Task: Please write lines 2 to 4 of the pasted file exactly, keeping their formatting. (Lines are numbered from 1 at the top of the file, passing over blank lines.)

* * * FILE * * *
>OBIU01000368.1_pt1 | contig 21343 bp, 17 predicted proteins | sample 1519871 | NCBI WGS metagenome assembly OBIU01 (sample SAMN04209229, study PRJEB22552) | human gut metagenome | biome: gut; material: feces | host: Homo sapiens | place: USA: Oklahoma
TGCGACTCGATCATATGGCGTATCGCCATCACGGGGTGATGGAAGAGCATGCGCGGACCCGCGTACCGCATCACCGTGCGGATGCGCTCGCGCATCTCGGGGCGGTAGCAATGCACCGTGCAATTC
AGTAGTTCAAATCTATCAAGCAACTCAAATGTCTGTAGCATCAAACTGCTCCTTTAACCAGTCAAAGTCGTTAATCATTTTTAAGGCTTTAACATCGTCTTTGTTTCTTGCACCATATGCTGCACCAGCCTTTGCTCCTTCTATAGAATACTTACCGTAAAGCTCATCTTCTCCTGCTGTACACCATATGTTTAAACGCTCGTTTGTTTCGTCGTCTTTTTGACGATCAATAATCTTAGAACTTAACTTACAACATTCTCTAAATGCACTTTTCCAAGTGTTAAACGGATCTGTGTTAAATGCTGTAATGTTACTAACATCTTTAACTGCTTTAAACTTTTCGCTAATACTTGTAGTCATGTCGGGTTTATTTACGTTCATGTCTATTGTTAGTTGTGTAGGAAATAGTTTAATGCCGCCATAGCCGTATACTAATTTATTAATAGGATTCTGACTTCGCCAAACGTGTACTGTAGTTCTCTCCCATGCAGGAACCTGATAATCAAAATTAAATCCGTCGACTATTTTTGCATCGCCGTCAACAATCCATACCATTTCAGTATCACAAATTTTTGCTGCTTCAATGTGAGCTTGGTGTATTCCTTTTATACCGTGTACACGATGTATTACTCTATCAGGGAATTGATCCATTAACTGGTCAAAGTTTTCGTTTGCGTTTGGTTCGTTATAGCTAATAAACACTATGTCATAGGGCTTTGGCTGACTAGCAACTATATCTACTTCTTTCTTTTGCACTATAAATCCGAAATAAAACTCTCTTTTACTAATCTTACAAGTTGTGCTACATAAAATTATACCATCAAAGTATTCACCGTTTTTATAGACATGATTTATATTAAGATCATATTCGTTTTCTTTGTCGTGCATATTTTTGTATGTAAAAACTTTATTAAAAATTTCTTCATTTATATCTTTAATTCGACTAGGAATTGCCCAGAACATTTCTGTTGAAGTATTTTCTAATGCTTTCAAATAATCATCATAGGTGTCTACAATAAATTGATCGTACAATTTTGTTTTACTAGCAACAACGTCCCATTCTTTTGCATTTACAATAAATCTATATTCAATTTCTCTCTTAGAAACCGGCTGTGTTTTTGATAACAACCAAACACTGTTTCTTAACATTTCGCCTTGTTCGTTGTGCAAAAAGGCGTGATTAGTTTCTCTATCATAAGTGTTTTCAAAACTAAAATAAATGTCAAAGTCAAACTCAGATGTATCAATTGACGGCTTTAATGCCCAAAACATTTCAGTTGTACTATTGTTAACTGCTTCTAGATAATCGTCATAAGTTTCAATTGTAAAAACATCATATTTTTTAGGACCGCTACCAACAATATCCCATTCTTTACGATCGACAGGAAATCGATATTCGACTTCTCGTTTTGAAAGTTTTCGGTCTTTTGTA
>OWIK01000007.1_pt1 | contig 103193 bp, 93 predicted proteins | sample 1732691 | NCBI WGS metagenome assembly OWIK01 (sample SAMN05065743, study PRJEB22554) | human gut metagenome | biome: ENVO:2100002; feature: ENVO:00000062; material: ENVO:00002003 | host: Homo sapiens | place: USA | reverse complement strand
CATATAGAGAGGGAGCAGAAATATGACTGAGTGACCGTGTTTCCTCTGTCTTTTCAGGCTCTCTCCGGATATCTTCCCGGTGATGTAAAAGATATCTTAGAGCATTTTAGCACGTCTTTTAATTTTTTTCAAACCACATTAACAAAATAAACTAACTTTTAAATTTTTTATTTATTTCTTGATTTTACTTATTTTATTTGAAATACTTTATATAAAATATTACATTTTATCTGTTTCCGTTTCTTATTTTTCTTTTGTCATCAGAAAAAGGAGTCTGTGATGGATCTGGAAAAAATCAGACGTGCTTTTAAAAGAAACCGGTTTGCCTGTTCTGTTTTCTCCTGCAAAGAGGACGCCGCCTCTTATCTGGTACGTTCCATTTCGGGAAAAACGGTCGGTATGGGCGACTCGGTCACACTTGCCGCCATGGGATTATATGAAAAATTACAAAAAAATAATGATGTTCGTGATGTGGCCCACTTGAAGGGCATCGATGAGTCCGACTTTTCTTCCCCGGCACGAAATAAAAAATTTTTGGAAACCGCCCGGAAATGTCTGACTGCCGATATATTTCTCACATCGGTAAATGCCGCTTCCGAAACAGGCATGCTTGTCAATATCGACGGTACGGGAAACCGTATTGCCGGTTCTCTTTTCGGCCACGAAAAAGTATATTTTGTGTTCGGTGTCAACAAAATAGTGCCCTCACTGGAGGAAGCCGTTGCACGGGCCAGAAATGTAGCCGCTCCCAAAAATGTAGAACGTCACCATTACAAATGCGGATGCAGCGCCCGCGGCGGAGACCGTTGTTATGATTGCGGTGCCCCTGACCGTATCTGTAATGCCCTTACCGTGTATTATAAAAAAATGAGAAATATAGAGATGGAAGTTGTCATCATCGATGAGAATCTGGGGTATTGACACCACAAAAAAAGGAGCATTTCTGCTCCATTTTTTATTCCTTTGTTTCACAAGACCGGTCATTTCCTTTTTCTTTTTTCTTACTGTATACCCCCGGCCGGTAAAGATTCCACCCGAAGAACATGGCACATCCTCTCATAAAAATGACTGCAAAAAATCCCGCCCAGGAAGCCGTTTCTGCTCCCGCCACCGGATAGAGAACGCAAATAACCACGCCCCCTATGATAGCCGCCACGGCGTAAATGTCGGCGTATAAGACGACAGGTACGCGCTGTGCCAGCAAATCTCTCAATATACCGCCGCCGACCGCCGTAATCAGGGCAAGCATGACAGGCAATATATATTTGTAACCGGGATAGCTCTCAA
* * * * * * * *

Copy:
TGCGACTCGATCATATGGCGTATCGCCATCACGGGGTGATGGAAGAGCATGCGCGGACCCGCGTACCGCATCACCGTGCGGATGCGCTCGCGCATCTCGGGGCGGTAGCAATGCACCGTGCAATTC
AGTAGTTCAAATCTATCAAGCAACTCAAATGTCTGTAGCATCAAACTGCTCCTTTAACCAGTCAAAGTCGTTAATCATTTTTAAGGCTTTAACATCGTCTTTGTTTCTTGCACCATATGCTGCACCAGCCTTTGCTCCTTCTATAGAATACTTACCGTAAAGCTCATCTTCTCCTGCTGTACACCATATGTTTAAACGCTCGTTTGTTTCGTCGTCTTTTTGACGATCAATAATCTTAGAACTTAACTTACAACATTCTCTAAATGCACTTTTCCAAGTGTTAAACGGATCTGTGTTAAATGCTGTAATGTTACTAACATCTTTAACTGCTTTAAACTTTTCGCTAATACTTGTAGTCATGTCGGGTTTATTTACGTTCATGTCTATTGTTAGTTGTGTAGGAAATAGTTTAATGCCGCCATAGCCGTATACTAATTTATTAATAGGATTCTGACTTCGCCAAACGTGTACTGTAGTTCTCTCCCATGCAGGAACCTGATAATCAAAATTAAATCCGTCGACTATTTTTGCATCGCCGTCAACAATCCATACCATTTCAGTATCACAAATTTTTGCTGCTTCAATGTGAGCTTGGTGTATTCCTTTTATACCGTGTACACGATGTATTACTCTATCAGGGAATTGATCCATTAACTGGTCAAAGTTTTCGTTTGCGTTTGGTTCGTTATAGCTAATAAACACTATGTCATAGGGCTTTGGCTGACTAGCAACTATATCTACTTCTTTCTTTTGCACTATAAATCCGAAATAAAACTCTCTTTTACTAATCTTACAAGTTGTGCTACATAAAATTATACCATCAAAGTATTCACCGTTTTTATAGACATGATTTATATTAAGATCATATTCGTTTTCTTTGTCGTGCATATTTTTGTATGTAAAAACTTTATTAAAAATTTCTTCATTTATATCTTTAATTCGACTAGGAATTGCCCAGAACATTTCTGTTGAAGTATTTTCTAATGCTTTCAAATAATCATCATAGGTGTCTACAATAAATTGATCGTACAATTTTGTTTTACTAGCAACAACGTCCCATTCTTTTGCATTTACAATAAATCTATATTCAATTTCTCTCTTAGAAACCGGCTGTGTTTTTGATAACAACCAAACACTGTTTCTTAACATTTCGCCTTGTTCGTTGTGCAAAAAGGCGTGATTAGTTTCTCTATCATAAGTGTTTTCAAAACTAAAATAAATGTCAAAGTCAAACTCAGATGTATCAATTGACGGCTTTAATGCCCAAAACATTTCAGTTGTACTATTGTTAACTGCTTCTAGATAATCGTCATAAGTTTCAATTGTAAAAACATCATATTTTTTAGGACCGCTACCAACAATATCCCATTCTTTACGATCGACAGGAAATCGATATTCGACTTCTCGTTTTGAAAGTTTTCGGTCTTTTGTA
>OWIK01000007.1_pt1 | contig 103193 bp, 93 predicted proteins | sample 1732691 | NCBI WGS metagenome assembly OWIK01 (sample SAMN05065743, study PRJEB22554) | human gut metagenome | biome: ENVO:2100002; feature: ENVO:00000062; material: ENVO:00002003 | host: Homo sapiens | place: USA | reverse complement strand